Title: Creation Principles

Teacher: Chancellor Roger J. Magnuson

Topic: Discuss the principle of authority in the light of Genesis 1 and describe how the dominions and rulers created by God reflect the ultimate struggle of redemptive history.

To build the right kind of house you need to have the right kind of foundation. God says that His creation is very good; this, the beginning of His world, was an excellent start. What is it about Genesis 1 that teaches us what is “very good”? What is the essence of a good start?

  • Ruler—”In the beginning, God…” Ha Elohim. If you understand nothing else in life, understand this one thing: there is a Ruler who made us, who is acutely aware of what we are doing, thinking and trying, and who will ultimately call us to account at the end of our lives. If it is our ultimate goal in life to please Him, we will go far in our ventures in life. Every kind of sin and mediocrity creeps in when we don’t understand that there is the ultimate authority of the universe watching over us; but when our minds are dominated by thoughts of Him, His greatness, His Lordship, His reality, everything else in life falls into place. Every false philosophy—like evolution—seeks to gain ascendancy by denying the uncomfortable idea that there is an ultimate boss, a higher authority, a God. The fact is, we often act as practical atheists: we don’t love Him with all our hearts, we don’t consult God before we do things, we don’t organize every event of our lives with one objective in mind: that is, to please Him, and to enjoy Him, and to worship Him. The first thought on our minds at all times should be this: there is one with whom we have to do.
  • Relationship—God creates according to a pattern and we must understand that pattern to understand not only creation, but also the spiritual architecture of God’s universe. God does things alike. You listen to Brahms, and you can tell Brahms; Mozart is Mozart; Bach is Bach. Creators create with similar patterns. God’s foundational pattern is found in Genesis 1: if we understand this pattern, we’re way ahead of the game:
    • Dominions—God first creates dominions:
      • Day 1—Day and Night
      • Day 2—Seas and Skies
      • Day 3—The grasslands
      • “Dominion” is a place for someone to dominate: it is a place where a lord or an authority has his jurisdiction.
    • Rulers—God then gives rulers for each of the dominions:
      • Day 4—Sun and Moon, to rule day and night.
      • Day 5—Fowl and Fish, to rule the seas and skies.
      • Day 6—Animals, who rule the dry lands; man, who is given rule over all other rulers and all other dominions. We are godlike in our mastery over everything; therefore, we can take a sharp plow to the field, pick off apples from a tree, use the sea for sailing, use the sky for flying, train animals
    • Rest—Day 7, God tells everyone to rest. He wants everything to shut down on earth in order to remember who’s the ultimate owner of Planet Earth. He wants us to take a day off to realize it’s not our land, it’s not our air, it’s not our world. The day of rest is a silent testimony that God is the landlord and we are the tenants. Long before the law was established, God established a sabbath; and long after the law has been abolished, we will join with Christ for the final sabbath in heaven; the sabbath rest is something to honor today.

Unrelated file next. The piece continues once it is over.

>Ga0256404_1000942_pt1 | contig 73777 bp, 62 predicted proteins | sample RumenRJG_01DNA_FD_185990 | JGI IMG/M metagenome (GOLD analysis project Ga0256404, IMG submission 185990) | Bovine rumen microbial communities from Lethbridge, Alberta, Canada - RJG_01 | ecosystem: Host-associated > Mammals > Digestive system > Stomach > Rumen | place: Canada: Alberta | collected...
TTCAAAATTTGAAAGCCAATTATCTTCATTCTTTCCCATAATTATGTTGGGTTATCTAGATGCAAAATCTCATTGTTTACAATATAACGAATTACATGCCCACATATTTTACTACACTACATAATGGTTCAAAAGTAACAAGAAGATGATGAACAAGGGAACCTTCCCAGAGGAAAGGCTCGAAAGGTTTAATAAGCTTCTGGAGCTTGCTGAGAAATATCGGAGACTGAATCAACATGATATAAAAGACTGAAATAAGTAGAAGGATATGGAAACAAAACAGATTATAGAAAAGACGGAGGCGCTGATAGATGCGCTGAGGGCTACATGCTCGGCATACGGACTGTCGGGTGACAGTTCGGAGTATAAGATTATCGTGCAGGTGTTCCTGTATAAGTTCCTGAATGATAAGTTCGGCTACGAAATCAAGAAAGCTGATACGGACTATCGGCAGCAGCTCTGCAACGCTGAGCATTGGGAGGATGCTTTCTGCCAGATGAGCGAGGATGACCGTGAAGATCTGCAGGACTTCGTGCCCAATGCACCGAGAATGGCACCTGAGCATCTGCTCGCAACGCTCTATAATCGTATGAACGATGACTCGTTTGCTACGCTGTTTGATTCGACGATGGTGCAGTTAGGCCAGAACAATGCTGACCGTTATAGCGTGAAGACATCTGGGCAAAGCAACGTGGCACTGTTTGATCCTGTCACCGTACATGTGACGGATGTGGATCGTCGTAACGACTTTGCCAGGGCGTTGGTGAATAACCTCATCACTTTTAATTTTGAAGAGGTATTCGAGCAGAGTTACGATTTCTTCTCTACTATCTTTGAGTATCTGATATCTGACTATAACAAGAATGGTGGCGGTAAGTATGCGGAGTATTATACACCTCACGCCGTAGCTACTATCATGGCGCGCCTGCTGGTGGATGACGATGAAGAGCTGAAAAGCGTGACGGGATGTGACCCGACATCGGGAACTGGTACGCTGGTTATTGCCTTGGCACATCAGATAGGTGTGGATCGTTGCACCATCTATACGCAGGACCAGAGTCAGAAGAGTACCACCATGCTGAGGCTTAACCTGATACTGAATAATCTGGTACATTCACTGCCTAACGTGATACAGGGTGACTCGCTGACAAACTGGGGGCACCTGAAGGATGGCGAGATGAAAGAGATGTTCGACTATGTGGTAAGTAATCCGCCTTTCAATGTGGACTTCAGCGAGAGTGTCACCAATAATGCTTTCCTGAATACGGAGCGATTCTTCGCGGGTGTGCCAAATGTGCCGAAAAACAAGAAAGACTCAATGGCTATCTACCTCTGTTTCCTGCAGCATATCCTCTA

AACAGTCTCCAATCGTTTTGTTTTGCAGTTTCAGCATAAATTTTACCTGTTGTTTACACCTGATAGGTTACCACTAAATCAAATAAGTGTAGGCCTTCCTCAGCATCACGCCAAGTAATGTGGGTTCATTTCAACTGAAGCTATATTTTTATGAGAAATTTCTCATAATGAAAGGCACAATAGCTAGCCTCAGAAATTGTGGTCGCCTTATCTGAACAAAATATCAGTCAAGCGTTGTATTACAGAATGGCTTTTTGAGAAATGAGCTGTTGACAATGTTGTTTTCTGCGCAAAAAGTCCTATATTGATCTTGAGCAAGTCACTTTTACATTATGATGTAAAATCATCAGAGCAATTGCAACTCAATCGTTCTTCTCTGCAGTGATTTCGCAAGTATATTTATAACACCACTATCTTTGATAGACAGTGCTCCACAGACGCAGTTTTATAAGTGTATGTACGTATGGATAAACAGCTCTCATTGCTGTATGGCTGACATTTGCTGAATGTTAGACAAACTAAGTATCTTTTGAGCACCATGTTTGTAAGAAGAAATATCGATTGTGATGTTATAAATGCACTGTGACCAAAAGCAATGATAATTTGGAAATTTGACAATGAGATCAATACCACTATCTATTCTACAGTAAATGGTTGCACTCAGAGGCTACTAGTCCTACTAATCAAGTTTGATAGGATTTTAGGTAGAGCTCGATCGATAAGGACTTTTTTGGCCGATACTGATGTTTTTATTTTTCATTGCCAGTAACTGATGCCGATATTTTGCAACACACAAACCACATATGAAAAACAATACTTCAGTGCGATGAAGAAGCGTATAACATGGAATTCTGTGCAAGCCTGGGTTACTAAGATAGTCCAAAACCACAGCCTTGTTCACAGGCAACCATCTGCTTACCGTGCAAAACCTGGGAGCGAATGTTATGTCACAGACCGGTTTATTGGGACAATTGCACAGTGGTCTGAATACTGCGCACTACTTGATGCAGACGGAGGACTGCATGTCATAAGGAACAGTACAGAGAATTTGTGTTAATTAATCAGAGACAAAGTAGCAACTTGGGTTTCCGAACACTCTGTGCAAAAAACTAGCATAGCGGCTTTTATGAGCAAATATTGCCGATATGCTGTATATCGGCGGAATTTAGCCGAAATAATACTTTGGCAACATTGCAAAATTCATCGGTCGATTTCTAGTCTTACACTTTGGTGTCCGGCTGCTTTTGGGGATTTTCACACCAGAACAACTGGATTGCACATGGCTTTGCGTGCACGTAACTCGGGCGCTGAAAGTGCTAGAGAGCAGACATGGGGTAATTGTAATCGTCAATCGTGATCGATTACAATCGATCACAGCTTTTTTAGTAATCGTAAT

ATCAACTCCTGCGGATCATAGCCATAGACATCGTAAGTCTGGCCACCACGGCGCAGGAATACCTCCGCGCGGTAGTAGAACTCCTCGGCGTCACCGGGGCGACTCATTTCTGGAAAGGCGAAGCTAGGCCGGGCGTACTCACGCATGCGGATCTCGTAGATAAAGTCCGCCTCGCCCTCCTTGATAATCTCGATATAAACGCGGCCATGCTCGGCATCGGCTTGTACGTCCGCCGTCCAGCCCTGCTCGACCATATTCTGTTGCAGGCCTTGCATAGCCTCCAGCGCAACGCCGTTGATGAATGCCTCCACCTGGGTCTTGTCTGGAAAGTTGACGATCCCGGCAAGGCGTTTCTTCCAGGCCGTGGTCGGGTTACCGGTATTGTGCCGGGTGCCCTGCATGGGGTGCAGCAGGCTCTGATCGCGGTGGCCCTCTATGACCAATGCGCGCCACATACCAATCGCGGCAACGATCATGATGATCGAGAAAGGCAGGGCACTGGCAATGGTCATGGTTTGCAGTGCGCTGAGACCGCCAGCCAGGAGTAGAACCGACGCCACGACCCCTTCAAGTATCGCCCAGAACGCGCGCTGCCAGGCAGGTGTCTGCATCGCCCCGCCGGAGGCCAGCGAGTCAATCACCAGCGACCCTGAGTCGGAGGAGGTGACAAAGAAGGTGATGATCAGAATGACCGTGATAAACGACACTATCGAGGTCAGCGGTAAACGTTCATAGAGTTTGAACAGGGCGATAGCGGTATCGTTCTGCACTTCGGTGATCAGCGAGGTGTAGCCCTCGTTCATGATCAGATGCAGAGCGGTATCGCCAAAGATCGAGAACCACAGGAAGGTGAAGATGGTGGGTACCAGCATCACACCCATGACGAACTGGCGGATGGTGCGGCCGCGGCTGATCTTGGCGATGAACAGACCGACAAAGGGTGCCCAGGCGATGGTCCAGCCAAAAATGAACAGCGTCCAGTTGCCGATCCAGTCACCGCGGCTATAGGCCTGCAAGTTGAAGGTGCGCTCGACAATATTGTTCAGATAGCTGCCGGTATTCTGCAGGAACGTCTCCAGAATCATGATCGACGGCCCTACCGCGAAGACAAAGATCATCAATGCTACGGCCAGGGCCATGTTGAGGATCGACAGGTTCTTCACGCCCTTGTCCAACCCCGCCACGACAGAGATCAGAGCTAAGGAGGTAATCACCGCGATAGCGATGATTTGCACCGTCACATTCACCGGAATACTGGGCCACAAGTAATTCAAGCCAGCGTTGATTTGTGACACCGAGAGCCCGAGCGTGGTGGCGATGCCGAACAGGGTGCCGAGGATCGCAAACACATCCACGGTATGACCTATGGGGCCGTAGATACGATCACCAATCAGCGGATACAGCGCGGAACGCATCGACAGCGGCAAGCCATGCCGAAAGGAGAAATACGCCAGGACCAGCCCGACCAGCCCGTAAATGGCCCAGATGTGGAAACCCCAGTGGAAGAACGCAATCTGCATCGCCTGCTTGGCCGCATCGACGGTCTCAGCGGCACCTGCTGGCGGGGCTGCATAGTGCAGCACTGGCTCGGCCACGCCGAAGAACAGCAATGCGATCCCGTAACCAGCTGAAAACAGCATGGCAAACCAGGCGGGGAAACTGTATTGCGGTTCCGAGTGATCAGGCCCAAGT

• Principles—
      1. Authority runs down; consecration runs up. The authority is responsible to exercise loving leadership. Those under authority must identify their leaders, then honor and obey them. Satan flips around this proper order designed by God. The whole triangle of creation is inverted: the higher is consecrated to the higher, and the lower is given authority. The flesh exerts authority over the spirit, land exerts authority over man. The earth was meant to submit to man: but when rebellion crept in, the ground began to live off man—the ground, which is meant to provide food for us, will feed on us.
      2. God operates through jurisdictions. Throughout our studies we will see four principle jurisdictions: government, church, business and family. God works through these to establish authority and consecration. There are things properly in the hands of the government that the church should leave alone; there are things left to the church that business and government ought not to interfere; there are things for the family jurisdiction that the church has no business doing. God wants us to think jurisdictionally, and He shows us exactly how He thought jurisdictionally in the creation of the world.
  • Responsibility—God has given us authority and dominion, and therefore, He holds us responsible. The modern age says the church isn’t responsible to convert sinners, the criminal isn’t responsible for his sin. But this is contrary to God’s cultural mandate: multiple and make the earth serve you. We have God—given permission to make cures for diseases, to penetrate the secrets of nature and make them serve man. And if you are a minister of Jesus Christ, you still have a mandate to harness the things of this earth. Everything you do is holy because in it you are fulfilling your responsibility of making your environment serve you. The idea that Mother Earth has equal rights to us, is nothing more than modern neo-paganism: it has nothing to do with true theology, for God says that if we need or want something from the world, we can take it; if we are vexed by illness, find a way to cure it; if we want prosperity, we can establish a business. God has given us a spiritual mandate—to seek to spread His kingdom and to be under His authority, as well as a cultural mandate—to subdue the earth under us to make our work excellent. We are responsible: that means, capable of responding; God will demand a response from us as to how we spent our time, our resources, how we maximized the things we were given upon earth.